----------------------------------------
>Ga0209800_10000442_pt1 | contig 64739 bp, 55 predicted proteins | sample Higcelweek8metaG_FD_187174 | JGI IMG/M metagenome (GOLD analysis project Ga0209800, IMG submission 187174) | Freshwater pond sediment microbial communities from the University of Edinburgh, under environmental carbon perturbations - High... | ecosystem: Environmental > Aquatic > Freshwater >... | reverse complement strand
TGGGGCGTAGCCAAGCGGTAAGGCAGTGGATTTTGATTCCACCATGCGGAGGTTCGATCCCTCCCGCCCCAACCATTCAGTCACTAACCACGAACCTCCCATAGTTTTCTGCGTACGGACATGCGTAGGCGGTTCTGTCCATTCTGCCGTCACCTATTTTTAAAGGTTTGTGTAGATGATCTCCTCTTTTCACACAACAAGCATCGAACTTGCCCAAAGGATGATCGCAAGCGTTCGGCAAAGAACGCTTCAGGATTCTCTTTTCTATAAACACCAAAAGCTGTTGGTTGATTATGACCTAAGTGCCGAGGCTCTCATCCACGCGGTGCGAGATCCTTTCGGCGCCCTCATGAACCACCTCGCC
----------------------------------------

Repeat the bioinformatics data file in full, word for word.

>Ga0209800_10000442_pt1 | contig 64739 bp, 55 predicted proteins | sample Higcelweek8metaG_FD_187174 | JGI IMG/M metagenome (GOLD analysis project Ga0209800, IMG submission 187174) | Freshwater pond sediment microbial communities from the University of Edinburgh, under environmental carbon perturbations - High... | ecosystem: Environmental > Aquatic > Freshwater >... | reverse complement strand
TGGGGCGTAGCCAAGCGGTAAGGCAGTGGATTTTGATTCCACCATGCGGAGGTTCGATCCCTCCCGCCCCAACCATTCAGTCACTAACCACGAACCTCCCATAGTTTTCTGCGTACGGACATGCGTAGGCGGTTCTGTCCATTCTGCCGTCACCTATTTTTAAAGGTTTGTGTAGATGATCTCCTCTTTTCACACAACAAGCATCGAACTTGCCCAAAGGATGATCGCAAGCGTTCGGCAAAGAACGCTTCAGGATTCTCTTTTCTATAAACACCAAAAGCTGTTGGTTGATTATGACCTAAGTGCCGAGGCTCTCATCCACGCGGTGCGAGATCCTTTCGGCGCCCTCATGAACCACCTCGCC